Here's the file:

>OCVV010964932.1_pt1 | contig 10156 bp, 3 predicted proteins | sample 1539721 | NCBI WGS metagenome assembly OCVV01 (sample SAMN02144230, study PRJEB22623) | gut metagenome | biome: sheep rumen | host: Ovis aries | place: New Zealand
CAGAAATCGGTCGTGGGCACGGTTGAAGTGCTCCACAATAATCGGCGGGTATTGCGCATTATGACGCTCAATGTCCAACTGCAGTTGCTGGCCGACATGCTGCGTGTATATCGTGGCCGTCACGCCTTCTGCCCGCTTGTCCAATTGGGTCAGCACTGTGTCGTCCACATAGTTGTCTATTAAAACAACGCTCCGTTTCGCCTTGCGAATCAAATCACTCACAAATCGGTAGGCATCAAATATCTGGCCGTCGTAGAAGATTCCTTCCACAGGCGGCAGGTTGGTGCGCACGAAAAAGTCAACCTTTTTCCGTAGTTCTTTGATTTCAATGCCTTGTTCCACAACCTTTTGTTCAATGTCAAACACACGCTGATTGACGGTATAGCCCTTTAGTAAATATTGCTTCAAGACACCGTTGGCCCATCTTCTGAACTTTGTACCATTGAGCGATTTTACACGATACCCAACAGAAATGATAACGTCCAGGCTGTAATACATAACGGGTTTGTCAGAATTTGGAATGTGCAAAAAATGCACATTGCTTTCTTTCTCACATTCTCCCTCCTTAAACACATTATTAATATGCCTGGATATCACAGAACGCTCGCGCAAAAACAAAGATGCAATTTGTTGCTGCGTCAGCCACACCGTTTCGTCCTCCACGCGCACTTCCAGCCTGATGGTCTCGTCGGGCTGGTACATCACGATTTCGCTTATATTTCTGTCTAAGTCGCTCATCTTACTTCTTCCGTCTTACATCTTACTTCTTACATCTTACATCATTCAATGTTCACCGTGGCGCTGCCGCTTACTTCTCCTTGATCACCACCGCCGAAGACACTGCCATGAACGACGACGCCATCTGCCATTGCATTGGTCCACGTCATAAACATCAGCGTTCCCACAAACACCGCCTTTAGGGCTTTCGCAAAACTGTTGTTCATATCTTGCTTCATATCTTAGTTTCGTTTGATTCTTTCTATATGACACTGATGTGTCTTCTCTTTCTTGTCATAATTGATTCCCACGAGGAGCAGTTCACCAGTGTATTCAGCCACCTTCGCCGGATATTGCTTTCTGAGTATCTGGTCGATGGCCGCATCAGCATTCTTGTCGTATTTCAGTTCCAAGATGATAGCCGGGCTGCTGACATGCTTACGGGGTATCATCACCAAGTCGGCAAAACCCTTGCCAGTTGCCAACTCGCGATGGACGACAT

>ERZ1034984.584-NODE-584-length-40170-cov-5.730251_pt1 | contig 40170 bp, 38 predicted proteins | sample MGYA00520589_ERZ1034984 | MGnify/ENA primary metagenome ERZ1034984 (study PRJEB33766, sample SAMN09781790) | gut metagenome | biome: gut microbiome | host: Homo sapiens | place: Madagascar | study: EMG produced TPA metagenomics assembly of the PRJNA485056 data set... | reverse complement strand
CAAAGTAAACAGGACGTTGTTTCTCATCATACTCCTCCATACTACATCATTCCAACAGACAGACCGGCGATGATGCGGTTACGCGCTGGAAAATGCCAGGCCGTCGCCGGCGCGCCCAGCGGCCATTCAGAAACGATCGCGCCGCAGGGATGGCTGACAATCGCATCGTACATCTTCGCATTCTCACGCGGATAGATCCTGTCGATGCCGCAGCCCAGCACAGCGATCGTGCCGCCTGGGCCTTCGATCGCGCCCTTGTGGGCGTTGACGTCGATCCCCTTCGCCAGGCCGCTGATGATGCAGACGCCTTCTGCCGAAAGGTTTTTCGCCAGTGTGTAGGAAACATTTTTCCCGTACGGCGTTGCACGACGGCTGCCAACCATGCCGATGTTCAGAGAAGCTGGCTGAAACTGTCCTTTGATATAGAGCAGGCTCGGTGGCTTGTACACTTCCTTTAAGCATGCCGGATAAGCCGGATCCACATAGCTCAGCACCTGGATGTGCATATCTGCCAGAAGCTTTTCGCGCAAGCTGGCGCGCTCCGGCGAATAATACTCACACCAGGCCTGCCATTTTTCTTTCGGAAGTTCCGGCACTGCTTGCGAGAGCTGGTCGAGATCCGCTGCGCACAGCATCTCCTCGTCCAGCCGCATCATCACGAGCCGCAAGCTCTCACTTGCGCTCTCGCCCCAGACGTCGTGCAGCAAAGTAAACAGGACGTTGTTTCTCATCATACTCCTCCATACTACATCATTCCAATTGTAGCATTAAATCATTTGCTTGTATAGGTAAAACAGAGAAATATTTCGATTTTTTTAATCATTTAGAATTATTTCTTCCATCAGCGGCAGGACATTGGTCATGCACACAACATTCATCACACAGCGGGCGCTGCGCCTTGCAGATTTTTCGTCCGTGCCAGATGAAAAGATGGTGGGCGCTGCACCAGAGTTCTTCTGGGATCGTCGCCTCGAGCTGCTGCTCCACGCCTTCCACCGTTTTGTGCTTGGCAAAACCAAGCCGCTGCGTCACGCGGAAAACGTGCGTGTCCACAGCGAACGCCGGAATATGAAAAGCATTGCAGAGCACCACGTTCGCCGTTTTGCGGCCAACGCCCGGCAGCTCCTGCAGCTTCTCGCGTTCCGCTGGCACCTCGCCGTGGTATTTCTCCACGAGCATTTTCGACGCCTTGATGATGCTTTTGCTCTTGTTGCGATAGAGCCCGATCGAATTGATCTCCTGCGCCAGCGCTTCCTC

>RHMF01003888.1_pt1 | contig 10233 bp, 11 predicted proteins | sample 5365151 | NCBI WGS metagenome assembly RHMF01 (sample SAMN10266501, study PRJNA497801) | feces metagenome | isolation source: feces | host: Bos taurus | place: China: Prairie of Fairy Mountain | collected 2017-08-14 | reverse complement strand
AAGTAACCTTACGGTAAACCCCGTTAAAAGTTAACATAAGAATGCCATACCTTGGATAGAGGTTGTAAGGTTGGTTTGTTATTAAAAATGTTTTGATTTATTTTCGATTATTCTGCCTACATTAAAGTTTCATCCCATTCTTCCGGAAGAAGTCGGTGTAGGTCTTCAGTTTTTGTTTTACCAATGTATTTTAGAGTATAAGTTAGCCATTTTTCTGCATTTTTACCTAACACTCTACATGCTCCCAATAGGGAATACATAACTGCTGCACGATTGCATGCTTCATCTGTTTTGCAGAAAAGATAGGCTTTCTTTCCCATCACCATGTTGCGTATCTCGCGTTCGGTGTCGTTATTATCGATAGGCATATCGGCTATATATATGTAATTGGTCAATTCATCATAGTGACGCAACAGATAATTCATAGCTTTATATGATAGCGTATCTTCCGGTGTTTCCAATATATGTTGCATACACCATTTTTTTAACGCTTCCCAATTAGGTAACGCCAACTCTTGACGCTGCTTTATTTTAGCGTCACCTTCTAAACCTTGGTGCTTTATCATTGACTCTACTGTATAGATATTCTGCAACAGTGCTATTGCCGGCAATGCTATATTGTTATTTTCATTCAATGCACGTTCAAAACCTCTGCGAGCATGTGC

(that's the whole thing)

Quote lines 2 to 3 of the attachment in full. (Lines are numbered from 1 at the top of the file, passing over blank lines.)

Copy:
CAGAAATCGGTCGTGGGCACGGTTGAAGTGCTCCACAATAATCGGCGGGTATTGCGCATTATGACGCTCAATGTCCAACTGCAGTTGCTGGCCGACATGCTGCGTGTATATCGTGGCCGTCACGCCTTCTGCCCGCTTGTCCAATTGGGTCAGCACTGTGTCGTCCACATAGTTGTCTATTAAAACAACGCTCCGTTTCGCCTTGCGAATCAAATCACTCACAAATCGGTAGGCATCAAATATCTGGCCGTCGTAGAAGATTCCTTCCACAGGCGGCAGGTTGGTGCGCACGAAAAAGTCAACCTTTTTCCGTAGTTCTTTGATTTCAATGCCTTGTTCCACAACCTTTTGTTCAATGTCAAACACACGCTGATTGACGGTATAGCCCTTTAGTAAATATTGCTTCAAGACACCGTTGGCCCATCTTCTGAACTTTGTACCATTGAGCGATTTTACACGATACCCAACAGAAATGATAACGTCCAGGCTGTAATACATAACGGGTTTGTCAGAATTTGGAATGTGCAAAAAATGCACATTGCTTTCTTTCTCACATTCTCCCTCCTTAAACACATTATTAATATGCCTGGATATCACAGAACGCTCGCGCAAAAACAAAGATGCAATTTGTTGCTGCGTCAGCCACACCGTTTCGTCCTCCACGCGCACTTCCAGCCTGATGGTCTCGTCGGGCTGGTACATCACGATTTCGCTTATATTTCTGTCTAAGTCGCTCATCTTACTTCTTCCGTCTTACATCTTACTTCTTACATCTTACATCATTCAATGTTCACCGTGGCGCTGCCGCTTACTTCTCCTTGATCACCACCGCCGAAGACACTGCCATGAACGACGACGCCATCTGCCATTGCATTGGTCCACGTCATAAACATCAGCGTTCCCACAAACACCGCCTTTAGGGCTTTCGCAAAACTGTTGTTCATATCTTGCTTCATATCTTAGTTTCGTTTGATTCTTTCTATATGACACTGATGTGTCTTCTCTTTCTTGTCATAATTGATTCCCACGAGGAGCAGTTCACCAGTGTATTCAGCCACCTTCGCCGGATATTGCTTTCTGAGTATCTGGTCGATGGCCGCATCAGCATTCTTGTCGTATTTCAGTTCCAAGATGATAGCCGGGCTGCTGACATGCTTACGGGGTATCATCACCAAGTCGGCAAAACCCTTGCCAGTTGCCAACTCGCGATGGACGACAT

>ERZ1034984.584-NODE-584-length-40170-cov-5.730251_pt1 | contig 40170 bp, 38 predicted proteins | sample MGYA00520589_ERZ1034984 | MGnify/ENA primary metagenome ERZ1034984 (study PRJEB33766, sample SAMN09781790) | gut metagenome | biome: gut microbiome | host: Homo sapiens | place: Madagascar | study: EMG produced TPA metagenomics assembly of the PRJNA485056 data set... | reverse complement strand